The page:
415 South Street
Waltham, MA 02453-2728
1990 Searle Scholar
The general interest of our laboratory is macromolecular motion. Movement is essential for the biological function of enzymes and nucleic acids. A major focus of our research is motor enzymes. These remarkable molecular machines catalyze a chemical reaction, capture the free energy released by the reaction, and use this energy to perform biologically useful mechanical work. Motor enzymes play essential roles in diverse biological processes ranging from muscle contraction to neuronal development to mitosis to gene transcription. To learn how the enzymes work, we study them in vitro using molecular cloning, enzymology, protein chemistry, and biophysical chemistry techniques. The laboratory has also pioneered methods for visualizing nanometer-scale movements and individual chemical reaction events in single enzyme molecules. Such methods reveal the crucial dynamic features of enzyme mechanisms that are missing from the information produced by static techniques like x-ray crystallography. In addition, single molecule methods can examine reaction mechanism steps that are difficult or impossible to study by conventional biochemical techniques, which are limited to analyzing the population-average properties of large molecular ensembles.
The motor enzyme kinesin binds to subcellular organelles and then transports the organelles through the cytoplasm by pulling them along microtubules. Kinesin or its homologs drive chromosome movement in meiosis and mitosis, axonal transport, and formation of the endoplasmic reticulum. Like other motor enzymes, a kinesin molecule is a chemically-powered molecular engine: it catalyzes the hydrolysis of ATP and uses the energy from this reaction to move the enzyme from site to site on the microtubule lattice. We want to learn how this engine works by elucidating the steps in the movement mechanism and determining how these steps are coupled to the reactions of ATP hydrolysis. A major direction of our work is to prepare kinesin derivatives using directed mutagenesis techniques. Once this is done, we analyze the structural and functional properties of the derivatives. These studies have demonstrated the importance of particular enzyme structures for efficient processive movement along the microtubule, and we are now investigating how these structures function. One way we study function is to tag single enzyme molecules with microscopic polystyrene beads and then directly observe movement along microtubules by light microscopy. Digital image processing techniques allow us to track bead positions with nanometer-scale precision, allowing us to directly observe the kinetics of kinesin-microtubule interactions and the pattern of single kinesin molecule movements on the microtubule lattice.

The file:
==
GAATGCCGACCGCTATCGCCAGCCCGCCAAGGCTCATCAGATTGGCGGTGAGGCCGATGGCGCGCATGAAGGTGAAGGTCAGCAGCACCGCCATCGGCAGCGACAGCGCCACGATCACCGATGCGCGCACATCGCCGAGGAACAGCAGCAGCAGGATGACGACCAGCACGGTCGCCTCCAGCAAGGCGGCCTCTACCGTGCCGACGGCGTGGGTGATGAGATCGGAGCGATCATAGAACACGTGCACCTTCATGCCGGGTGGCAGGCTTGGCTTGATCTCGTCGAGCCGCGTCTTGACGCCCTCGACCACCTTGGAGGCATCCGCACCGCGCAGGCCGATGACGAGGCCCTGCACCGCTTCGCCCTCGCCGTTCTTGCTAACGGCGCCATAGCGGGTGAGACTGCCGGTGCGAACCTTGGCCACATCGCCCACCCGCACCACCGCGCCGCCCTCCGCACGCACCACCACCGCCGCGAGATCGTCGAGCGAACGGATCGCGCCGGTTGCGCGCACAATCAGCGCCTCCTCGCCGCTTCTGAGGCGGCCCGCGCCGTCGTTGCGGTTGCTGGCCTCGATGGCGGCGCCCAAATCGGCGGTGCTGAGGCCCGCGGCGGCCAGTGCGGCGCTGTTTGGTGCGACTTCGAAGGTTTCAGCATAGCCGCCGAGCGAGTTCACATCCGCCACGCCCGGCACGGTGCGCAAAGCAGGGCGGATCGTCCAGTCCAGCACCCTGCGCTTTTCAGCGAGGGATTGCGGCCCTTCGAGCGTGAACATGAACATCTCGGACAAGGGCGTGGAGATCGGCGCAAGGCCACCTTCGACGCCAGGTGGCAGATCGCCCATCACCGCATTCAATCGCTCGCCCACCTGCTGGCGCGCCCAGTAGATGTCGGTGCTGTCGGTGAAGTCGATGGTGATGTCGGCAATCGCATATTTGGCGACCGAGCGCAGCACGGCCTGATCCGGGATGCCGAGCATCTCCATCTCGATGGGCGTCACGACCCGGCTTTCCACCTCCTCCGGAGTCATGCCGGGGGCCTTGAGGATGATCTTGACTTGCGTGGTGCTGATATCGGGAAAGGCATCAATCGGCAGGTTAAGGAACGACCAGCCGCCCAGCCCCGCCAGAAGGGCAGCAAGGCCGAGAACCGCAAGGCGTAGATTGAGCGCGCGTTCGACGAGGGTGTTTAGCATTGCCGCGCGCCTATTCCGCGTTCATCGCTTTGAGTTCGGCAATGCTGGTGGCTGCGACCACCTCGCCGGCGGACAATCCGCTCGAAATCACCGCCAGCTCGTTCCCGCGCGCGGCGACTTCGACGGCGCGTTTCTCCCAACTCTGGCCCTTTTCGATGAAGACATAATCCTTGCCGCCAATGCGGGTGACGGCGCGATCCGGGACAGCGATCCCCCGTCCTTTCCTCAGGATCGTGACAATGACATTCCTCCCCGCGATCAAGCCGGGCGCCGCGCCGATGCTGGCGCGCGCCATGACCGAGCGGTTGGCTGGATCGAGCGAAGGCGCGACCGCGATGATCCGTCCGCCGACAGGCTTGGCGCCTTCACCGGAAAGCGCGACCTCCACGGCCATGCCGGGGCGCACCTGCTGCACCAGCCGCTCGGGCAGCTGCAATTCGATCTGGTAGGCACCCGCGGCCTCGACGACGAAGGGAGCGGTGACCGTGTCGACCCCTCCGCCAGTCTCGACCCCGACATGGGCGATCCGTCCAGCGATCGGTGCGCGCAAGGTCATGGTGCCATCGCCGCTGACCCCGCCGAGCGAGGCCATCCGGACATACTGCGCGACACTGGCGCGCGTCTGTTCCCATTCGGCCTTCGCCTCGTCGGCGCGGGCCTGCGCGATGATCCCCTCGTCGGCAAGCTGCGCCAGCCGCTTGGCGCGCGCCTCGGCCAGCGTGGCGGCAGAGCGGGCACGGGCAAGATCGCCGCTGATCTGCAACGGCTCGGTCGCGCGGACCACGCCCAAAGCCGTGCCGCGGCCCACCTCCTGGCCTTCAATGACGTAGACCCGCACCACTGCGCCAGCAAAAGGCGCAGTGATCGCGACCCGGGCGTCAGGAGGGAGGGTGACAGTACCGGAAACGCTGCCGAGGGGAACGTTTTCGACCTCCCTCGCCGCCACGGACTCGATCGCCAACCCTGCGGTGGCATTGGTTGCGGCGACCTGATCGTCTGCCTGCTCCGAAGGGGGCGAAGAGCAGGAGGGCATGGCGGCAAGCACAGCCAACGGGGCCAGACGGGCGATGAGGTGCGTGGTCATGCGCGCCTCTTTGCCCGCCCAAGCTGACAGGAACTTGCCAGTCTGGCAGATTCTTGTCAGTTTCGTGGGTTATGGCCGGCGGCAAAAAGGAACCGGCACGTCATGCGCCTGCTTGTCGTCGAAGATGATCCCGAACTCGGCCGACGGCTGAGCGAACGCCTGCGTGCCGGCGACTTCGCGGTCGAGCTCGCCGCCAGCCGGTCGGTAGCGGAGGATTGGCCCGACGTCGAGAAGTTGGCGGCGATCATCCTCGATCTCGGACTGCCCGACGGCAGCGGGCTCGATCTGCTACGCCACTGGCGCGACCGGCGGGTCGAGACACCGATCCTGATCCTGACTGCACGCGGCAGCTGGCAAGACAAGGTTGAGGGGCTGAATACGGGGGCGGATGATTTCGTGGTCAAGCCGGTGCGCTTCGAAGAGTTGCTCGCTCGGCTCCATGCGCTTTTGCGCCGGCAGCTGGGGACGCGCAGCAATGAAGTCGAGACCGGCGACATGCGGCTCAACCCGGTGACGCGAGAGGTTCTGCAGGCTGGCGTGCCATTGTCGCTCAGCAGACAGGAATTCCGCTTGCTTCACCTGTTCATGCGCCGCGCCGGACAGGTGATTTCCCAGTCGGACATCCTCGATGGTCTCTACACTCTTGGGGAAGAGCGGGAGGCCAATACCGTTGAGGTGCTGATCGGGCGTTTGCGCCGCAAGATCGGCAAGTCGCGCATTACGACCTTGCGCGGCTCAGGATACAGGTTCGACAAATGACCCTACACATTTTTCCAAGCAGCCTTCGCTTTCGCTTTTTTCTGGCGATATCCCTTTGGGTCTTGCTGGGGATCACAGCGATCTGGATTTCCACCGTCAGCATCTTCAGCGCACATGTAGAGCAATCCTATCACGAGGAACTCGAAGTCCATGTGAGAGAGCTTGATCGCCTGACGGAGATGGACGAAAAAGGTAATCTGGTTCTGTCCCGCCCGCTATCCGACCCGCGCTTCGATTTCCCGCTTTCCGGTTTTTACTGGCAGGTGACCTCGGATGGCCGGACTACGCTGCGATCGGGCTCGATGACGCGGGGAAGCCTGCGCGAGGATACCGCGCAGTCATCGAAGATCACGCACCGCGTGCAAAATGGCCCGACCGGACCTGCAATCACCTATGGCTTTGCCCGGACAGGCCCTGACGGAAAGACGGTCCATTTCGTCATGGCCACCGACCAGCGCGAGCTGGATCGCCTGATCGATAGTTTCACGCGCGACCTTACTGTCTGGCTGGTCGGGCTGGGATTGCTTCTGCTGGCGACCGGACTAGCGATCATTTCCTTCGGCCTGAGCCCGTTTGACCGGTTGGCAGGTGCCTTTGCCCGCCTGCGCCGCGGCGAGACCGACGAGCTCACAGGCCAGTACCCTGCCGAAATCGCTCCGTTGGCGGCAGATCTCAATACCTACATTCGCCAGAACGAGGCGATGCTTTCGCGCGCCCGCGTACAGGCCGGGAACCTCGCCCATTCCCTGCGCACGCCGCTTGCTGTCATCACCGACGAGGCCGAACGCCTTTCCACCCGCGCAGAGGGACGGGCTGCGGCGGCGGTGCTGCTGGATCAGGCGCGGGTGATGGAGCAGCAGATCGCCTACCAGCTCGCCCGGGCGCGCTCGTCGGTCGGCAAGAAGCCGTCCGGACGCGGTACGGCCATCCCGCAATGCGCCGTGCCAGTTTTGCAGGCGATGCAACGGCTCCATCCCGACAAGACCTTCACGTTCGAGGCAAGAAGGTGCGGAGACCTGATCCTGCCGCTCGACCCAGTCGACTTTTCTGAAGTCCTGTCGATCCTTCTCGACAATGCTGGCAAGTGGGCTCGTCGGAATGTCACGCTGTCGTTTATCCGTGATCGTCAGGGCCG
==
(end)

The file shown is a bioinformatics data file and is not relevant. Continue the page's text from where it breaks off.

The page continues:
Enzymes that move processively along DNA -- DNA polymerases, RNA polymerases, and DNA helicases are some examples -- are also motor enzymes. Our laboratory has developed the first methods for directly observing the movement of single enzyme molecules along DNA and for measuring the associated forces. This approach has allowed us to investigate important mechanistic features of these enzymes that could not previously be studied. For example, our studies on the E. coli RNA polymerase have revealed the kinetic behavior of the enzyme at factor-independent transcriptional terminators. We have also demonstrated that this enzyme is the most powerful molecular motor yet characterized and is by itself capable of overcoming mechanical obstacles to transcription that exist in living cells. The overall goal of our studies in this area is to explore the translocation and regulation mechanisms of DNA motor enzymes and, by doing so, to more completely define the molecular bases for DNA replication, transcription and recombination.
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